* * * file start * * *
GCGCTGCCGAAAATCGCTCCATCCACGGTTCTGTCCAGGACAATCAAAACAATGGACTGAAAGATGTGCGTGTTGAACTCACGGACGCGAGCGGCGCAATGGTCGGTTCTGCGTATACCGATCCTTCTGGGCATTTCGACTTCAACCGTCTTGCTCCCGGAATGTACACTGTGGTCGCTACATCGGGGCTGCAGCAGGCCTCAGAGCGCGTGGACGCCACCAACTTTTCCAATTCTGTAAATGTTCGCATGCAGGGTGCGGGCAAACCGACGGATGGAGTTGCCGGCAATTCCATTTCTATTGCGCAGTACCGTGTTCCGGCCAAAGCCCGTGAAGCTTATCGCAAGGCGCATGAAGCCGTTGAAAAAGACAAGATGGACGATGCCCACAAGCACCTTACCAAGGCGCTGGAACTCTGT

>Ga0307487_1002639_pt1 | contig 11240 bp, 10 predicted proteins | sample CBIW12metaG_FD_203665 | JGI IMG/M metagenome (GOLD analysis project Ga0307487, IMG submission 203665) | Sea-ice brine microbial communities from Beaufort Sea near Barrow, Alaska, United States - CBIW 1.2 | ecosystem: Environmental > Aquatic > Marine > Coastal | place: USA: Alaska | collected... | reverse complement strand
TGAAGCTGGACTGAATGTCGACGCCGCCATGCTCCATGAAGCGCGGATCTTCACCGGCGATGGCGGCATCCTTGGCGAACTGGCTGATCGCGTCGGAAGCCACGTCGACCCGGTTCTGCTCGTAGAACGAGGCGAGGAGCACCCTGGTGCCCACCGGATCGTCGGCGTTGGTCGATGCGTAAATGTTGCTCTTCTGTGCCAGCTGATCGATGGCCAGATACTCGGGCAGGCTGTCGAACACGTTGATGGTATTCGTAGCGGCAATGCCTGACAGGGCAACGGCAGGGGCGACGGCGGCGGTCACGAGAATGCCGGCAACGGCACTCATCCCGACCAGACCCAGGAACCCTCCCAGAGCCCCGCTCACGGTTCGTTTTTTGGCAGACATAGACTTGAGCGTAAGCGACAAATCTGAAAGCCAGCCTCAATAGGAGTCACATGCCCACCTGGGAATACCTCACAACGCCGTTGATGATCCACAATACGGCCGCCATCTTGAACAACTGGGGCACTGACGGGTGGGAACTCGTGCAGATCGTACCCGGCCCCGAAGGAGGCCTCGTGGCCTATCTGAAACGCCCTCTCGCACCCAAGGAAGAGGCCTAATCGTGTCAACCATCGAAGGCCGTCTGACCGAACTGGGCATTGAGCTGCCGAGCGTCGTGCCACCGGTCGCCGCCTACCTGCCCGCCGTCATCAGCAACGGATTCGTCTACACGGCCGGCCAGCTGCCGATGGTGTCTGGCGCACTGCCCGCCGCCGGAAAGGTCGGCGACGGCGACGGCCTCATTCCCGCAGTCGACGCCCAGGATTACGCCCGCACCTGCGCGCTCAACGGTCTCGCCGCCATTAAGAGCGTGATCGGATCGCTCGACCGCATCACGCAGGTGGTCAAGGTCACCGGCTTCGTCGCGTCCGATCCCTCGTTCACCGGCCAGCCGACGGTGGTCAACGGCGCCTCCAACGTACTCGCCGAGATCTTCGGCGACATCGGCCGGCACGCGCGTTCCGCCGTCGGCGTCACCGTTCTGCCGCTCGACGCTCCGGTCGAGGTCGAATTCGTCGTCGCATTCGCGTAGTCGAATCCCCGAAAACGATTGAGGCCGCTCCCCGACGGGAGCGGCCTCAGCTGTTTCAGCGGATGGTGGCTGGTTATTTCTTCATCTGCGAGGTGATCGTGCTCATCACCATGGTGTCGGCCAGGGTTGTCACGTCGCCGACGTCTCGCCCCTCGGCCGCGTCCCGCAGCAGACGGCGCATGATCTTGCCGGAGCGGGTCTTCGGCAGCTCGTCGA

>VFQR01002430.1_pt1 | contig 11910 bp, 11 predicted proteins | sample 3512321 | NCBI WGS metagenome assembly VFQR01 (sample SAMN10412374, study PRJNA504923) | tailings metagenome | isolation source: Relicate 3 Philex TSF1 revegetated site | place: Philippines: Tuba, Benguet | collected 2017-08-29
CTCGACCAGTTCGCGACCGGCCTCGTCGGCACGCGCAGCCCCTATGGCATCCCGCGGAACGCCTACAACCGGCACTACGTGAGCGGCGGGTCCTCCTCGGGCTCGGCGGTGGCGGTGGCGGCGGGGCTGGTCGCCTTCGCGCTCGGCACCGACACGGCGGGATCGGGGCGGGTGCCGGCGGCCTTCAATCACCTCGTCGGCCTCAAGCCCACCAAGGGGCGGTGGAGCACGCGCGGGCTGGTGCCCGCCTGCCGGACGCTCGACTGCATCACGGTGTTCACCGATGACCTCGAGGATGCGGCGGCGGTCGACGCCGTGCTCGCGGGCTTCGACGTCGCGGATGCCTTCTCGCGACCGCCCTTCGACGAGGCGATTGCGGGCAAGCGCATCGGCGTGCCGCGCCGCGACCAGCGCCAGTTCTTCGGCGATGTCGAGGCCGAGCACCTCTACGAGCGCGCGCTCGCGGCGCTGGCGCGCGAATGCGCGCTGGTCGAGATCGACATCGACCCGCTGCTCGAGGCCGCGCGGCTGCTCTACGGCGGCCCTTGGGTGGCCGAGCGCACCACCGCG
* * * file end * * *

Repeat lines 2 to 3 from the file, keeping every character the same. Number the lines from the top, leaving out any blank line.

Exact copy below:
>Ga0307487_1002639_pt1 | contig 11240 bp, 10 predicted proteins | sample CBIW12metaG_FD_203665 | JGI IMG/M metagenome (GOLD analysis project Ga0307487, IMG submission 203665) | Sea-ice brine microbial communities from Beaufort Sea near Barrow, Alaska, United States - CBIW 1.2 | ecosystem: Environmental > Aquatic > Marine > Coastal | place: USA: Alaska | collected... | reverse complement strand
TGAAGCTGGACTGAATGTCGACGCCGCCATGCTCCATGAAGCGCGGATCTTCACCGGCGATGGCGGCATCCTTGGCGAACTGGCTGATCGCGTCGGAAGCCACGTCGACCCGGTTCTGCTCGTAGAACGAGGCGAGGAGCACCCTGGTGCCCACCGGATCGTCGGCGTTGGTCGATGCGTAAATGTTGCTCTTCTGTGCCAGCTGATCGATGGCCAGATACTCGGGCAGGCTGTCGAACACGTTGATGGTATTCGTAGCGGCAATGCCTGACAGGGCAACGGCAGGGGCGACGGCGGCGGTCACGAGAATGCCGGCAACGGCACTCATCCCGACCAGACCCAGGAACCCTCCCAGAGCCCCGCTCACGGTTCGTTTTTTGGCAGACATAGACTTGAGCGTAAGCGACAAATCTGAAAGCCAGCCTCAATAGGAGTCACATGCCCACCTGGGAATACCTCACAACGCCGTTGATGATCCACAATACGGCCGCCATCTTGAACAACTGGGGCACTGACGGGTGGGAACTCGTGCAGATCGTACCCGGCCCCGAAGGAGGCCTCGTGGCCTATCTGAAACGCCCTCTCGCACCCAAGGAAGAGGCCTAATCGTGTCAACCATCGAAGGCCGTCTGACCGAACTGGGCATTGAGCTGCCGAGCGTCGTGCCACCGGTCGCCGCCTACCTGCCCGCCGTCATCAGCAACGGATTCGTCTACACGGCCGGCCAGCTGCCGATGGTGTCTGGCGCACTGCCCGCCGCCGGAAAGGTCGGCGACGGCGACGGCCTCATTCCCGCAGTCGACGCCCAGGATTACGCCCGCACCTGCGCGCTCAACGGTCTCGCCGCCATTAAGAGCGTGATCGGATCGCTCGACCGCATCACGCAGGTGGTCAAGGTCACCGGCTTCGTCGCGTCCGATCCCTCGTTCACCGGCCAGCCGACGGTGGTCAACGGCGCCTCCAACGTACTCGCCGAGATCTTCGGCGACATCGGCCGGCACGCGCGTTCCGCCGTCGGCGTCACCGTTCTGCCGCTCGACGCTCCGGTCGAGGTCGAATTCGTCGTCGCATTCGCGTAGTCGAATCCCCGAAAACGATTGAGGCCGCTCCCCGACGGGAGCGGCCTCAGCTGTTTCAGCGGATGGTGGCTGGTTATTTCTTCATCTGCGAGGTGATCGTGCTCATCACCATGGTGTCGGCCAGGGTTGTCACGTCGCCGACGTCTCGCCCCTCGGCCGCGTCCCGCAGCAGACGGCGCATGATCTTGCCGGAGCGGGTCTTCGGCAGCTCGTCGA